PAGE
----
Battery life is one of the LG Optimus 3D's weak points. The dual-core phone could do with dual-batteries as well, as we struggled to get anything like a full day of serious use out of the 3D phone.
The battery is a 1540mAh unit, which is around the standard size in most large-screened Android phones – and in fact slightly larger than the 1520MaH one found in the HTC Sensation.
But it could do with being a lot bigger, as the power-hungry Optimus 3D can chomp around 25% of your battery life in 20 minutes of intense use.
Playing one of the pre-loaded 3D games will nuke your battery extra-fast, but even with just the default Twitter and Facebook syncing options active and the odd bit of web use we caught the phone's battery draining itself alarmingly quickly.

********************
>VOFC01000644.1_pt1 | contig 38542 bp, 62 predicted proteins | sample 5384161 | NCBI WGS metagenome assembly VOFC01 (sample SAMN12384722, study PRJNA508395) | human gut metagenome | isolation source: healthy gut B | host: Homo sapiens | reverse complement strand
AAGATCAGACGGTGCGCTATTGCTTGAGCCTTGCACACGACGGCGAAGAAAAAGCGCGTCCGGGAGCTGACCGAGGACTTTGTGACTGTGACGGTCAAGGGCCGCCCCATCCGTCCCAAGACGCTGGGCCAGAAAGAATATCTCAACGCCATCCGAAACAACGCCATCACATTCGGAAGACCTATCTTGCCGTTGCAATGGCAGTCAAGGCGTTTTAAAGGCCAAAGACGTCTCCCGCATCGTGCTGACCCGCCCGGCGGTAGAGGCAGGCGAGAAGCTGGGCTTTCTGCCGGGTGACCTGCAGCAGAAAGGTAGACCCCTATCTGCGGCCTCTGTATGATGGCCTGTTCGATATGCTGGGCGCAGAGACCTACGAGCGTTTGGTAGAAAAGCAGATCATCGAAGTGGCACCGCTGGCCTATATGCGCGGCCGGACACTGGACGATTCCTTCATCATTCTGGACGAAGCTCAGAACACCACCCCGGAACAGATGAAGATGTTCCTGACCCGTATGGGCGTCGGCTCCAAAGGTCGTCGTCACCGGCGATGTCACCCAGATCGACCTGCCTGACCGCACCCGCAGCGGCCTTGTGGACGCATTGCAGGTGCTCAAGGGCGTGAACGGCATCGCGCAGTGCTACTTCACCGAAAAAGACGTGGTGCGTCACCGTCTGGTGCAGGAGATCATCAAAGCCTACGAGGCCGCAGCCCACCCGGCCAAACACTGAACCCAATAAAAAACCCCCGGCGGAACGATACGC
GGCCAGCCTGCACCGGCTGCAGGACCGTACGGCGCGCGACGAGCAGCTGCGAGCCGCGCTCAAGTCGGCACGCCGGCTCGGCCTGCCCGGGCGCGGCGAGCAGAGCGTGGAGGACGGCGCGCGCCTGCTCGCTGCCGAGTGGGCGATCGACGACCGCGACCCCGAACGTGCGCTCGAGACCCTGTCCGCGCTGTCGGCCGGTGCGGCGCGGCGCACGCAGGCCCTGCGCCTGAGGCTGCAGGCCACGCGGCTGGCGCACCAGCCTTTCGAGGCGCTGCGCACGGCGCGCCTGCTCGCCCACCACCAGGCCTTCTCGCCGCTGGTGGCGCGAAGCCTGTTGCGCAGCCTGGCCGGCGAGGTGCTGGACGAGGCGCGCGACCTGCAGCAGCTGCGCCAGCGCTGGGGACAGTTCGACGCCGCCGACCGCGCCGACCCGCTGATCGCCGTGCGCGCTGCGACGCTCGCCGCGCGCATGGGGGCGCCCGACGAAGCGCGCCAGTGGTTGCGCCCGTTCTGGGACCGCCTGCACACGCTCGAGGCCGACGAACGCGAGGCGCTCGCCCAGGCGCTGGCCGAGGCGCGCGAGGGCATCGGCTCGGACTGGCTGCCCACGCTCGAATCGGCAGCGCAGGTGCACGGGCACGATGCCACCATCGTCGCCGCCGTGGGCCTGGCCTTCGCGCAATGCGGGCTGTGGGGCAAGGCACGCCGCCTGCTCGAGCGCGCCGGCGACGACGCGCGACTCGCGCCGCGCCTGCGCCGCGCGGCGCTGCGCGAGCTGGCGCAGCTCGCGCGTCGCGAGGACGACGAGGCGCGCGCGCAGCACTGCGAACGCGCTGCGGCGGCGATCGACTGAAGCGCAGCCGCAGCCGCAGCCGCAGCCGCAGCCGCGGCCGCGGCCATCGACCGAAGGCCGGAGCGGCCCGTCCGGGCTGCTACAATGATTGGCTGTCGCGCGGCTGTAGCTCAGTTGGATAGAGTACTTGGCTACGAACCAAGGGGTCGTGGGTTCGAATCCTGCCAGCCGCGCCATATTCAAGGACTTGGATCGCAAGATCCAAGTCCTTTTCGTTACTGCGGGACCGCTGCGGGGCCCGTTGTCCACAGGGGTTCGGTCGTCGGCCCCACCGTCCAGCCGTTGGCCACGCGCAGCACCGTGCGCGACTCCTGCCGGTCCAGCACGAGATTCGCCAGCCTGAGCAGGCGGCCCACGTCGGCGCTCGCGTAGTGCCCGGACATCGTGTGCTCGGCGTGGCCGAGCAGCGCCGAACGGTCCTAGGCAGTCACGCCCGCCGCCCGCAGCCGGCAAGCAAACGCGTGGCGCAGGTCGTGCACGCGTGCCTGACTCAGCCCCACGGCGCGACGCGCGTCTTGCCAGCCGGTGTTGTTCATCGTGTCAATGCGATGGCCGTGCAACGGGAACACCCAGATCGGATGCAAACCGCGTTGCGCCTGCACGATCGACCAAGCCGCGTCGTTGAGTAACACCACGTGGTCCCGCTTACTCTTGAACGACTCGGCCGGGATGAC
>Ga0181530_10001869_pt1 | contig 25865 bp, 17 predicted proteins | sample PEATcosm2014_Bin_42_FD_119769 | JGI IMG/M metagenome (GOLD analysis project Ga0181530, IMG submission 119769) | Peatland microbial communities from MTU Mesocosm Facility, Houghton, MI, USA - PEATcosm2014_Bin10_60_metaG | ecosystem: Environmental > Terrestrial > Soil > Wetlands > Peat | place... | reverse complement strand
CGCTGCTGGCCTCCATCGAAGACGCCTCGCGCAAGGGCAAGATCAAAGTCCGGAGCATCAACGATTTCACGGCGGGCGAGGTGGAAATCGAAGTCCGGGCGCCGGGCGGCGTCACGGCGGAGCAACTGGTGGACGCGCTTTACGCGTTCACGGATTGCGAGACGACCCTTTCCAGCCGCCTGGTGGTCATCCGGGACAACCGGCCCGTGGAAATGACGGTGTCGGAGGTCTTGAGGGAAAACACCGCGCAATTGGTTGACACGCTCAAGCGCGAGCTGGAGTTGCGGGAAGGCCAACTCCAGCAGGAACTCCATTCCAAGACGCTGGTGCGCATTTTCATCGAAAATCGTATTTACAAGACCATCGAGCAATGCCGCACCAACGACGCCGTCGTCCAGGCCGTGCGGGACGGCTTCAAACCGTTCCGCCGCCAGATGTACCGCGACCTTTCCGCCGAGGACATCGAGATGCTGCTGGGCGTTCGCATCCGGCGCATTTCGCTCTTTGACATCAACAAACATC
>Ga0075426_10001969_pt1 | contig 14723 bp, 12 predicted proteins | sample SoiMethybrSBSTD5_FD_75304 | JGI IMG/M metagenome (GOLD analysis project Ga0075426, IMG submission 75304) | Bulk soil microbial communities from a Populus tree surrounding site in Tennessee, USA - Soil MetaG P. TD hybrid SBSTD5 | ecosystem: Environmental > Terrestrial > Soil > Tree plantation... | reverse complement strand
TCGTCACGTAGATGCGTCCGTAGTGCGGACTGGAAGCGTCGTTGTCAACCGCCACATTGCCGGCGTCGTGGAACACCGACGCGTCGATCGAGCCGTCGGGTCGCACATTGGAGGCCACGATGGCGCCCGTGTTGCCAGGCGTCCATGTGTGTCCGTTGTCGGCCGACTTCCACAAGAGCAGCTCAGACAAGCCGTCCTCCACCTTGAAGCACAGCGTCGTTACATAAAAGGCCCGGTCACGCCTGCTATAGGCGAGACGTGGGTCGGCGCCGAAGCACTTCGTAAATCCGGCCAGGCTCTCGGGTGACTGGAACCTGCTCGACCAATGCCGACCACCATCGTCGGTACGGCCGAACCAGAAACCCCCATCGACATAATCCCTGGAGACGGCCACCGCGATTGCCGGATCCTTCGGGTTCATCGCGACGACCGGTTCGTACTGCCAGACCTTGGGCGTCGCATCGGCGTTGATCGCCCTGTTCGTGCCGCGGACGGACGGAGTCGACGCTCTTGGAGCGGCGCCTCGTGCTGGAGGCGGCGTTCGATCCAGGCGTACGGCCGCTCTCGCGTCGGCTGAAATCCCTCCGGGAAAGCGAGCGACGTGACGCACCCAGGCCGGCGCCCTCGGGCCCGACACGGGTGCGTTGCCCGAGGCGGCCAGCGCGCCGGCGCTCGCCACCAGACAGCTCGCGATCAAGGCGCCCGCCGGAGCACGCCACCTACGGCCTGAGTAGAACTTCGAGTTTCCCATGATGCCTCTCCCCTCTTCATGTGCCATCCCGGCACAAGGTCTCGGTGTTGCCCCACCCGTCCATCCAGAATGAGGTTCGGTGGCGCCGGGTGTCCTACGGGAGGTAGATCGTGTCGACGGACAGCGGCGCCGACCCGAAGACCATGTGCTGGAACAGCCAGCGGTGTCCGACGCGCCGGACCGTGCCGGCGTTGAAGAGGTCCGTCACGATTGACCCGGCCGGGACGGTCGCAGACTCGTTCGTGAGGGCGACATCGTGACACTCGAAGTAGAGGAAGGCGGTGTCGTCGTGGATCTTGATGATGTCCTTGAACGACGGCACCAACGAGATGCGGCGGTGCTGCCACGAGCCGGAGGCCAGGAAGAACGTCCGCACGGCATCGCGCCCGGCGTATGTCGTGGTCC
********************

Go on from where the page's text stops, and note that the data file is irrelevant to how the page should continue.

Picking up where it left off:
Leaving it overnight, the phone manages to get by with only a few per cent drain. It's just when you start actually using it that there's a problem. Which is a problem.
LG has installed a DLNA service on the Optimus 3D, which is contained within its SmartShare application. There's also a separate menu option dedicated to managing the phone's HDMI output, with users able to specify the resolution of the output – anything from good, old-fashioned PAL up to 1080p is selectable.
As with all smartphones based around the Android OS, the LG Optimus 3D can be used as a modem. You activate the Tethering option for a USB connection with a laptop or set it up as a portable Wi-Fi hotspot to share internet fun wirelessly. By default the phone sets your hotspot up with WPA2 PSK security, but you can turn that off and leave it unsecured if you trust your neighbours.
USB connectivity for managing your media is the usual, super-simple Android system – plug the LG Optimus 3D into a computer via USB and you're able to mount the phone as an external drive via the Notifications pull-down menu. Then it's a simple case of dragging across anything you want on your mobile.